Ethiopia is a country prone to many climate risks, which particularly affect its majority rural population. To manage these agriculture-related climate risks, Ethiopian farmers respond by spending their savings, selling valuable assets at heavy discounts, and reducing consumption.
Until recently, insurers barely had any footprint in rural areas with smallholder farmers. In fact, 2014 data shows that less than 2% of Ethiopians were covered by any type of formal microinsurance product. Because insurance is an ex-post tool and not all risks are insurable, a holistic approach to dealing with climate risks is needed to help vulnerable communities become more resilient.
In this article, Milliman’s Mariah Mateo Sarpong and Mebrahtu Brhan Gebre present an example of a holistic risk management solution that the MicroInsurance Centre at Milliman developed for smallholder farmers in northern Ethiopia. The product illustrates Milliman’s Climate Resilience Initiative’s holistic approach to enhancing climate resilience in low-income communities.
As the 2020 wildfire season again exceeds historical norms, insurers and policymakers must turn their attention from the literal fires to the figurative one: the threat—and increasing likelihood—that this escalating wildfire risk will result in a homeowners insurance crisis in the state of California.
For homeowners, insurance is often the last line of defense against losing everything to wildfire. However, for many, this crucial financial backstop is rapidly becoming harder to obtain as insurers reduce their portfolios due to billions in losses and regulatory restrictions on reflecting the true cost of risk in the premiums charged. This withdrawal is creating an untenable situation for many Californians and efforts to address it are becoming an urgent priority for policy makers.
In this article, Milliman professionals explain in more detail the state of home insurance in California and the regulatory efforts to address the issues thus far.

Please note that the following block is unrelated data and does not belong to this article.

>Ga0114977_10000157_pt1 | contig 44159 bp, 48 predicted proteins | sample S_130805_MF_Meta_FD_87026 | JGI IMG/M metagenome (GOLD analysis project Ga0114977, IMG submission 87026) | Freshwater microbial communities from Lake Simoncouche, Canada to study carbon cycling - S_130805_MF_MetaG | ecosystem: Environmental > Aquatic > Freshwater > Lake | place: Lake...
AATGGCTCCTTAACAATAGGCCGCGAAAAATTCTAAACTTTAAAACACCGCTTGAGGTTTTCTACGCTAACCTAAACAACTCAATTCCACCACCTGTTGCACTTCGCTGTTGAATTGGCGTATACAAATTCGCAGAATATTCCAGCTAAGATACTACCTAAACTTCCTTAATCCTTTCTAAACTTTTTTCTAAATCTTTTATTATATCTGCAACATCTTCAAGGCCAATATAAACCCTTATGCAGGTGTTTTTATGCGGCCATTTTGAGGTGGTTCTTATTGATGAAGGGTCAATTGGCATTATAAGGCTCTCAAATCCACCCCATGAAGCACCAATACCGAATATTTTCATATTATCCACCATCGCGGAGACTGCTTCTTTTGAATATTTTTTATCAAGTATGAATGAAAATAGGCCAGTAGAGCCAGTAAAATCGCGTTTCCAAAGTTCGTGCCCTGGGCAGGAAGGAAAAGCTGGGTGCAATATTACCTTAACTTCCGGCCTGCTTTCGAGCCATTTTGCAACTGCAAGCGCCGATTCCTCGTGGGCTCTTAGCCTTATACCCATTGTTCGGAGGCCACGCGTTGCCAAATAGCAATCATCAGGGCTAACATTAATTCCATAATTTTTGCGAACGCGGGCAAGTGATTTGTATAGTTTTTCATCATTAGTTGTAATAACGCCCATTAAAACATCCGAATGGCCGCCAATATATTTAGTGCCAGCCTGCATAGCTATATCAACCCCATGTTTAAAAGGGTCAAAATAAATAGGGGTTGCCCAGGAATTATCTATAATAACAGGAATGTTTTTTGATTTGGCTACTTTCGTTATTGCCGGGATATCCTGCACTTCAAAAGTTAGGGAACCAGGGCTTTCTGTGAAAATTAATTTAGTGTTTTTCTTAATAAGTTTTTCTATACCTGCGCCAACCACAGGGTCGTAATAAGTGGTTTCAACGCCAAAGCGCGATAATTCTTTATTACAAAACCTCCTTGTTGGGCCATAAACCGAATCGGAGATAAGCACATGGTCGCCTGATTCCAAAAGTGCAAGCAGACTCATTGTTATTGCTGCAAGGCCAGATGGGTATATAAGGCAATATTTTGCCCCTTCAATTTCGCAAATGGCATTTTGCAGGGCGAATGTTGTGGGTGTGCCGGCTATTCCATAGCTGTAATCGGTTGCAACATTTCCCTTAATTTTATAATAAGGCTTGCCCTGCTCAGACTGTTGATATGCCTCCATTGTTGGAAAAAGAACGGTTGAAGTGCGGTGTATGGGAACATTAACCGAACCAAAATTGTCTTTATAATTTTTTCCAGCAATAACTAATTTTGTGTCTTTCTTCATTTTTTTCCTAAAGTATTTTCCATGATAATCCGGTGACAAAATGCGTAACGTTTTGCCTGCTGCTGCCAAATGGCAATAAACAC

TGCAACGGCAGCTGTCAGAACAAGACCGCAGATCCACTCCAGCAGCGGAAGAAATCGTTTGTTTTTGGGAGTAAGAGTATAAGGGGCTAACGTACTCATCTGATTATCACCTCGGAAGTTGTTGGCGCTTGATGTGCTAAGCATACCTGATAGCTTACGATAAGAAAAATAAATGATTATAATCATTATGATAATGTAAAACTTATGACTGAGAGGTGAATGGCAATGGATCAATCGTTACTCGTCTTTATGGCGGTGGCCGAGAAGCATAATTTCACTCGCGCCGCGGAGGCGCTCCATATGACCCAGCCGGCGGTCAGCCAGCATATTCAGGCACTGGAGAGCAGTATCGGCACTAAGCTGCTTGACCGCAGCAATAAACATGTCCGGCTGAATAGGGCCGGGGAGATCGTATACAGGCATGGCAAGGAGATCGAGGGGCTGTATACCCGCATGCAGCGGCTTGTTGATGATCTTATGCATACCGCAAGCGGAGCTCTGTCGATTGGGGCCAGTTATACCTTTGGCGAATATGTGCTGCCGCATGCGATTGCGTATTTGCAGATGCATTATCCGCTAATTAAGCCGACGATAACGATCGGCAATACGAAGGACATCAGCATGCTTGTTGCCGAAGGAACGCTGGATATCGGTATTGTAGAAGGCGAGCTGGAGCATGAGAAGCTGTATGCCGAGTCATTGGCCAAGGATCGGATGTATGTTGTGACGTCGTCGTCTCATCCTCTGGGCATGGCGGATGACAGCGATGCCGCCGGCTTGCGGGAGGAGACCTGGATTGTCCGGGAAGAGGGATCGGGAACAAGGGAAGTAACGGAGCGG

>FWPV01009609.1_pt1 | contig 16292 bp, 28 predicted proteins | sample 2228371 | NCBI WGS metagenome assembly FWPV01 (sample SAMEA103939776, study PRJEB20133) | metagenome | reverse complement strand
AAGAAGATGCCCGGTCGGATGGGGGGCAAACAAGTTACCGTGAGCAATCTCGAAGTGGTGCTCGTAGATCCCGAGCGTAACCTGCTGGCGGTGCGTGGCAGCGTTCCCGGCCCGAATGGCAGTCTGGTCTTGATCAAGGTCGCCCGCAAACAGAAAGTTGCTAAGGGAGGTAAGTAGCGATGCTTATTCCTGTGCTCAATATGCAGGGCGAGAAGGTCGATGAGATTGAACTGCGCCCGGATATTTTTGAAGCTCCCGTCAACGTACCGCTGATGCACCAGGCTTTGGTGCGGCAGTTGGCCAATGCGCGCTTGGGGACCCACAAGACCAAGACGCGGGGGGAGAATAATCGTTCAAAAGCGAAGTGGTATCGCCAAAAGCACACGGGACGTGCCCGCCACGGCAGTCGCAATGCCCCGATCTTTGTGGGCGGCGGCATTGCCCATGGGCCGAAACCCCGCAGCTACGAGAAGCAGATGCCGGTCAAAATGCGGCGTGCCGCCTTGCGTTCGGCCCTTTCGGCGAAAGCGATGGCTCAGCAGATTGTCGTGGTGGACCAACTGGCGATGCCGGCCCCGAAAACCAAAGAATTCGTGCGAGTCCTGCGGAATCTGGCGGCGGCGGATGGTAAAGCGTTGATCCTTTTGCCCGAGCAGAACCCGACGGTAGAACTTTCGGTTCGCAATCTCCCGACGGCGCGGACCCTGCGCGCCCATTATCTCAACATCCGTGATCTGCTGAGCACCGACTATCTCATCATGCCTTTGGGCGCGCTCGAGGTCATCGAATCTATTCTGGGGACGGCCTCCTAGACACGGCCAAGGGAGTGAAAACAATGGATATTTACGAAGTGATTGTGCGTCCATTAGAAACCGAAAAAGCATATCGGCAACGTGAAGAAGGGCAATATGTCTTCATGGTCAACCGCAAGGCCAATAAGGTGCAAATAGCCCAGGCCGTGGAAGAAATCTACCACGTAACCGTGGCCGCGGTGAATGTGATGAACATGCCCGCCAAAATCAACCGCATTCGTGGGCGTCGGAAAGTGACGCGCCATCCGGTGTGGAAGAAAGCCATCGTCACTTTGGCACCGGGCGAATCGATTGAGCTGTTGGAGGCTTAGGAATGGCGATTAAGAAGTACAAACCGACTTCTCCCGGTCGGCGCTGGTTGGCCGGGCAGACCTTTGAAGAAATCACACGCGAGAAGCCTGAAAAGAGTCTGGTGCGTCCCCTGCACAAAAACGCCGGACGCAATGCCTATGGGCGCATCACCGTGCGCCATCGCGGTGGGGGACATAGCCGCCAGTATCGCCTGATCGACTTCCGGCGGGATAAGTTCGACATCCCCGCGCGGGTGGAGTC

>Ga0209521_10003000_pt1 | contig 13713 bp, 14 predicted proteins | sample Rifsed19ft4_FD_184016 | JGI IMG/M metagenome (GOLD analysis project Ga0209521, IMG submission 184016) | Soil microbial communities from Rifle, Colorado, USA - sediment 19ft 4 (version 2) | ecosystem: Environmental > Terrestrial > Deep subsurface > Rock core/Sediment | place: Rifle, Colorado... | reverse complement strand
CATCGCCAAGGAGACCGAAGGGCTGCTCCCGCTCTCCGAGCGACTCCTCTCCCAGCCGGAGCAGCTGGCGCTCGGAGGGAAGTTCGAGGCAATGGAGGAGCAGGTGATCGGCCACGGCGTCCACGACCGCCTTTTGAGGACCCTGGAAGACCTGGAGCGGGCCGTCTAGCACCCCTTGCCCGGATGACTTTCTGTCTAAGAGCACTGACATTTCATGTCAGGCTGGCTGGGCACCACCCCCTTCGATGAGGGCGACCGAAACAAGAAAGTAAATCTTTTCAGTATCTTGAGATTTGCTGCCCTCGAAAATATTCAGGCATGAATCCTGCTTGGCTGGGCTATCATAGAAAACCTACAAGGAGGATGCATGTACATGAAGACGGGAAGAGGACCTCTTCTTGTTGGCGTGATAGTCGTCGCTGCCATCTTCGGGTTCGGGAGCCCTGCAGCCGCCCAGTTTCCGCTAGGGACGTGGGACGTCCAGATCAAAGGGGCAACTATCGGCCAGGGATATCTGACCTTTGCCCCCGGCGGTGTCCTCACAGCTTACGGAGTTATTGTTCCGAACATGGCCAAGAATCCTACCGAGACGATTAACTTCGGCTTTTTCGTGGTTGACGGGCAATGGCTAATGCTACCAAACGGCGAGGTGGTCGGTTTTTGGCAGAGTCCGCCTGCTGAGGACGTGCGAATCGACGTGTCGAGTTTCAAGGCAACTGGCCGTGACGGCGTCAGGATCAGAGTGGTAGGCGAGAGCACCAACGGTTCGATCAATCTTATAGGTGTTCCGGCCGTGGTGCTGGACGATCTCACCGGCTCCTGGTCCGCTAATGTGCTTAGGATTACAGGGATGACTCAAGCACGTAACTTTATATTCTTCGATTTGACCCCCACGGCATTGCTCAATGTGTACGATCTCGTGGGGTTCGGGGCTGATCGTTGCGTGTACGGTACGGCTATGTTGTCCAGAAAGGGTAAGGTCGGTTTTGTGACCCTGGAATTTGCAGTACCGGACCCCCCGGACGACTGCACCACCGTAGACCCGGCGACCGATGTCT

Climate change is one of a number of interconnected risks threatening the stability of the global financial system. This year, for the first time, the World Economic Forum ranked it as the top challenge facing humanity. This issue has not gone away amid COVID-19, which has exposed how actions in one country can have direct consequences for the whole world.
In this article, Milliman’s Neil Cantle and Nancy Watkins, along with The Oracle Partnership’s Peter Kingsley, discuss the role actuaries and insurers can play in tackling climate change following the coronavirus crisis.
Financial services firms are focusing on risks associated with climate change more than ever now. In part, the heightened attention results from increased regulatory activity in this area.
Firms are now required to evaluate the potential financial impact of climate change and include climate change considerations within their risk management frameworks.
A typical risk framework is anchored around the risk appetite associated with a firm’s key objectives. Milliman consultant Neil Cantle provides more perspective in his article “Look, learn, predict.”
In March, the Prudential Regulation Authority (PRA) and Financial Conduct Authority (FCA) hosted the first meeting of the jointly established Climate Financial Risk Forum (CFRF). The CFRF was established to build capacity and share best practice across financial regulators and the industry to advance financial sector responses to the financial risks from climate change.
The CFRF produced a guide to help firms understand the risks that arise from climate change and to provide support on how to integrate these risks into strategy and decision-making processes. The CFRF emphasises the importance of greater transparency and consistency regarding firms’ disclosures of climate-related financial risks, the benefits of effective risk management and scenario analysis and the opportunities for innovation in the interest of consumers.
The forum set up four working groups to explore the risks that climate change poses in each of these areas and developed practical guidance. In this paper, Milliman’s Amy Nicholson and Sophie Smyth summarise the key guidance from each of these four working groups.
The European Insurance and Occupational Pensions Authority (EIOPA), the G20-supported Task Force on Climate-related Financial Disclosures and the United Kingdom’s Prudential Regulation Authority (PRA) have all published various papers and statements aiming to encourage companies to disclose the impact of climate change on their business. The emphasis is felt across the board with regulators aiming to ensure that both firms and individuals are able to take into account the risks of climate change when making financial decisions. In this paper, Milliman professionals explore what metrics are most useful to insurance companies when considering the risks and effects of climate change.